'I am aware that my contract demands a notice period of three months, but I have been asked to join my new employer as soon as possible. Having decided to leave I hope you can accommodate a reduced notice period and if we can agree a leaving date of (1 month) I will ensure my duties/projects are handed over to my replacement.'

EXPECT to be counter-offered

Chances are the company will be concerned to hear that you are leaving, so your emotions can obscure the reasons behind your decision to leave.

It is natural to be apprehensive about leaving and to wonder about doing the right thing, especially the more your boss tries to convince you. ‘It’s always about more than just the money,’ says James Caan CBE.

Stop and think of the reasons you are leaving:

"I decided to leave because I felt the new position offered me the best environment to fulfil my career needs. If I stay will the situation here really improve just because I said I was leaving?"

"If I stay, will my loyalty be suspect and affect my chance for advancement once the dust has settled?"

"This pay increase makes me very expensive for the job position I'm in. How will that affect any future pay rises?"

"I got this counteroffer because I resigned - will I have to do that the next time I think I'm ready for a raise or promotion?"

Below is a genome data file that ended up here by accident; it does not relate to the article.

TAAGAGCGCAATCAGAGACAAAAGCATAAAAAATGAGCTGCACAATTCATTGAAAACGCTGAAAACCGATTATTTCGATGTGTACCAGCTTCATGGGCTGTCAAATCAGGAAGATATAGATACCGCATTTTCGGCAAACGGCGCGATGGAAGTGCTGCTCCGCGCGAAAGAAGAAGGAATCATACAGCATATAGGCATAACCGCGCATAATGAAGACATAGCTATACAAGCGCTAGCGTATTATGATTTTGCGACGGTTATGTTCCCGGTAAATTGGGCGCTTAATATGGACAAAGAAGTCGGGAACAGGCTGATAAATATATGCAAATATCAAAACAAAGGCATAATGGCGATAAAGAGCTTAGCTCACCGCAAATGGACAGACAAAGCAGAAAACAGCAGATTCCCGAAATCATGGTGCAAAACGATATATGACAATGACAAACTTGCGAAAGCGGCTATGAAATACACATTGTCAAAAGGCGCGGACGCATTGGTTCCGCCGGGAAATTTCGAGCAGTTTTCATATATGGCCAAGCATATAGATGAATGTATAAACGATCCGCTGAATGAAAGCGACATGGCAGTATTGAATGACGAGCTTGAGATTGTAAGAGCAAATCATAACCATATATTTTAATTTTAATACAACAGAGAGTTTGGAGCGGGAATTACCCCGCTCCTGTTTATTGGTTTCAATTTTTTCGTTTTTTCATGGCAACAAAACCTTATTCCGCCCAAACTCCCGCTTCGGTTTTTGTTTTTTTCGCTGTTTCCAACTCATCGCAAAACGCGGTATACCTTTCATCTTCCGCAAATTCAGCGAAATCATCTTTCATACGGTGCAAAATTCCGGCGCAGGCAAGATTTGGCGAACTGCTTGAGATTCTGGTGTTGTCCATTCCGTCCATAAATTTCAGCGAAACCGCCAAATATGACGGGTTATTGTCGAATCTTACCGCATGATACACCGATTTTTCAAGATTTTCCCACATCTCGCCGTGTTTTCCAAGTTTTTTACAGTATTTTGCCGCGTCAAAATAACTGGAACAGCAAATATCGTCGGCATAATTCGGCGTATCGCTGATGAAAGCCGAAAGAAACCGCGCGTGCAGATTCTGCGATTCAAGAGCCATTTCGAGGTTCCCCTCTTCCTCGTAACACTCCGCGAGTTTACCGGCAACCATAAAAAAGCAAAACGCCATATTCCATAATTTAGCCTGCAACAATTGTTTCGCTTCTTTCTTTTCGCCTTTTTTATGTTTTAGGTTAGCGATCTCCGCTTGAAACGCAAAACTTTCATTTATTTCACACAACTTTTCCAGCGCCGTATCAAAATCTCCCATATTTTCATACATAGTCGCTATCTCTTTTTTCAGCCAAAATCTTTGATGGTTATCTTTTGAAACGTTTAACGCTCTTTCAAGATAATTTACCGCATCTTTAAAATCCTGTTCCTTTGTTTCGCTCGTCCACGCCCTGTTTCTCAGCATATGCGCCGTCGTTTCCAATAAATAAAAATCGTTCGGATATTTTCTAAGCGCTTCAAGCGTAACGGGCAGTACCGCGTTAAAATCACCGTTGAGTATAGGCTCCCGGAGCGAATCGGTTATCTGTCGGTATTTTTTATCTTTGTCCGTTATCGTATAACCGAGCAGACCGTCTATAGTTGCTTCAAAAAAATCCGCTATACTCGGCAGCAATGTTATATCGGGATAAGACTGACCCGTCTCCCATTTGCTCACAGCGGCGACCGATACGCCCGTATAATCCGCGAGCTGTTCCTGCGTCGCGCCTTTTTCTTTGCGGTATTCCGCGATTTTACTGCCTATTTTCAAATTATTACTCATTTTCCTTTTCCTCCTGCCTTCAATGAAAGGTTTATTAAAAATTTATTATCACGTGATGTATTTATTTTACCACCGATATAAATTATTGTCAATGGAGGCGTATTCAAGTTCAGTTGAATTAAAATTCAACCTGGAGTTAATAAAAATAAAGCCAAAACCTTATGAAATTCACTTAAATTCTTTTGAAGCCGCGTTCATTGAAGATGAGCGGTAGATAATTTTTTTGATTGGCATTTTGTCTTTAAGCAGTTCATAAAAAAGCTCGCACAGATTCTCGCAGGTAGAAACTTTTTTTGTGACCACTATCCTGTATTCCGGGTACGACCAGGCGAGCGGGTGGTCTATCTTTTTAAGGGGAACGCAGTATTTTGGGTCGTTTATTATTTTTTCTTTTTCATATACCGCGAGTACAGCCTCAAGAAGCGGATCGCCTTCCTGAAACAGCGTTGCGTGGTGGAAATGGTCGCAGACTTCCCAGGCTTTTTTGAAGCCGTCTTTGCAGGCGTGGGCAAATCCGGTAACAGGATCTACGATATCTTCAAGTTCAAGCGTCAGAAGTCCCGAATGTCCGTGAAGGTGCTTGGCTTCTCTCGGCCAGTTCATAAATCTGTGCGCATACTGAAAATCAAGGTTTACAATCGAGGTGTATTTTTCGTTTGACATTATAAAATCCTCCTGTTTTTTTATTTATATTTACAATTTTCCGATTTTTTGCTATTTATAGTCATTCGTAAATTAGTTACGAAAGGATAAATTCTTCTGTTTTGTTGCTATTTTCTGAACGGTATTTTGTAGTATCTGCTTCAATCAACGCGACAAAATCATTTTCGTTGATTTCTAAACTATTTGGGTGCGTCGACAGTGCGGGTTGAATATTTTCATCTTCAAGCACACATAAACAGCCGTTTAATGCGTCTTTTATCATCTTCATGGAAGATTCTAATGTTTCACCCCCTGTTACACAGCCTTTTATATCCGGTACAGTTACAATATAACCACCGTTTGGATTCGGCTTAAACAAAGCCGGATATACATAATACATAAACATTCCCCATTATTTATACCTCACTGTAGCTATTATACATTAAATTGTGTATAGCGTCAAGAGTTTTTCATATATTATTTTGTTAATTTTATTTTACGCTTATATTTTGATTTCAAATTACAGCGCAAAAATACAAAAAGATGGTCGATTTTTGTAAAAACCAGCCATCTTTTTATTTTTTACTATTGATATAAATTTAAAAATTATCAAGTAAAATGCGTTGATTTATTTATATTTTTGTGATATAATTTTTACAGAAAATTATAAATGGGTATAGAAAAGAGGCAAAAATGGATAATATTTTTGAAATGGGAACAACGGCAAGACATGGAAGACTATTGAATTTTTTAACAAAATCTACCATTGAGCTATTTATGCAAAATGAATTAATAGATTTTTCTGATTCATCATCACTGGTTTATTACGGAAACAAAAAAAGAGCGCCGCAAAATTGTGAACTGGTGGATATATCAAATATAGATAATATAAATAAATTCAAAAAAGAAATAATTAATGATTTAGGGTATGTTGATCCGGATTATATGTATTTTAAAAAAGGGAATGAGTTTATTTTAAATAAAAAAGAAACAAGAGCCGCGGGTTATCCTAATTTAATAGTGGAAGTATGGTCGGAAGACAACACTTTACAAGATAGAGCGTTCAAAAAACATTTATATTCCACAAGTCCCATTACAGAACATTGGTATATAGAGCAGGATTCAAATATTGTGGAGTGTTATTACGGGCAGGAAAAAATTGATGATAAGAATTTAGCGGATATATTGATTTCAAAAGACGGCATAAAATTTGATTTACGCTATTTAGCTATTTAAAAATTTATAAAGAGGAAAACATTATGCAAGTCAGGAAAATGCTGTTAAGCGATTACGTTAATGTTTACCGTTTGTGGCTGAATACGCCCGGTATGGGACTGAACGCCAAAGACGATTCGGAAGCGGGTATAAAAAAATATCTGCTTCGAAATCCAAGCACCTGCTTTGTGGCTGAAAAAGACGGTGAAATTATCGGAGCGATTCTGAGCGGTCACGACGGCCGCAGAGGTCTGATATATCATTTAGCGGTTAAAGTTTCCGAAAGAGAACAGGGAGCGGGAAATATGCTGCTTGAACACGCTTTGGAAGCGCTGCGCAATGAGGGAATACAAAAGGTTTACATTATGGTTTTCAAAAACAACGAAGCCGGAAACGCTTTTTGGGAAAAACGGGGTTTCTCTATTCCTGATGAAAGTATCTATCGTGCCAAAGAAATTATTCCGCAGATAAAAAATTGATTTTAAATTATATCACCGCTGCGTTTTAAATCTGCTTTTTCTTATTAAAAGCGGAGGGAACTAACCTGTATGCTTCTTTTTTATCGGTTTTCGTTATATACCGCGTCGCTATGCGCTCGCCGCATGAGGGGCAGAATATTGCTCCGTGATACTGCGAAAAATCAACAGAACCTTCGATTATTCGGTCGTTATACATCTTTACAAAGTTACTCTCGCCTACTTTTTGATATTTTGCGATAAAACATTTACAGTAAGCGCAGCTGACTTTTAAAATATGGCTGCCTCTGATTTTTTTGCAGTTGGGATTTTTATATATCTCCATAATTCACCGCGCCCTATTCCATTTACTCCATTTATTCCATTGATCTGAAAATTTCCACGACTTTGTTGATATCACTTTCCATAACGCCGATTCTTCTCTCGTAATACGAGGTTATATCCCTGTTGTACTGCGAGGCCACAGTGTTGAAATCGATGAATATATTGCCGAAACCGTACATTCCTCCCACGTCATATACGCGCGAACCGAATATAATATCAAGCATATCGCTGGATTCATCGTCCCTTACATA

“If the company announce redundancies in 6 months, I’m a more expensive resource, will I be first on the list?”

80% of people who accept a counteroffer leave after 6 months and 9 out of 10 leave after 12 months, so go with your gut feeling for a fresh start. Says Caan: ‘Counteroffers are nothing more than a stalling technique to give your employer more time to replace you.’ If you accept a counteroffer, it will likely burn all bridges with that prospective employer you worked so hard to impress.

What will the boss say to keep you?

Some of these comments are common.

“I’m shocked. I thought you were as happy with us as we are with you. Let’s discuss it before you make your final decision.”

“I can’t believe the timing of this, I’ve been meaning to tell you about the great plans we have for you, but it’s been confidential until now.”

“I’ve been discussing with our director some exciting and expanding responsibilities for.”

“Your pay rise was scheduled to go into effect next quarter, but we’ll make it effective immediate”

“You’re going to work for who?” (puzzled face, I’ve never heard of them)

When someone quits, it could be a direct reflection on the boss. Unless you are incompetent or a destructive thorn in their side, the boss might look bad by “allowing” you to go. Their reaction is to do what must be done to keep you from leaving until they are ready. That is human nature.

Unfortunately, it is also human nature to want to stay unless your work life is abject misery. Career changes, like all ventures into the unknown, are tough. That is why bosses know they can usually keep you around by pressing the right emotional or career buttons.

Move ahead to make yourself valuable to your new employer, do not limit your potential a new start awaits you.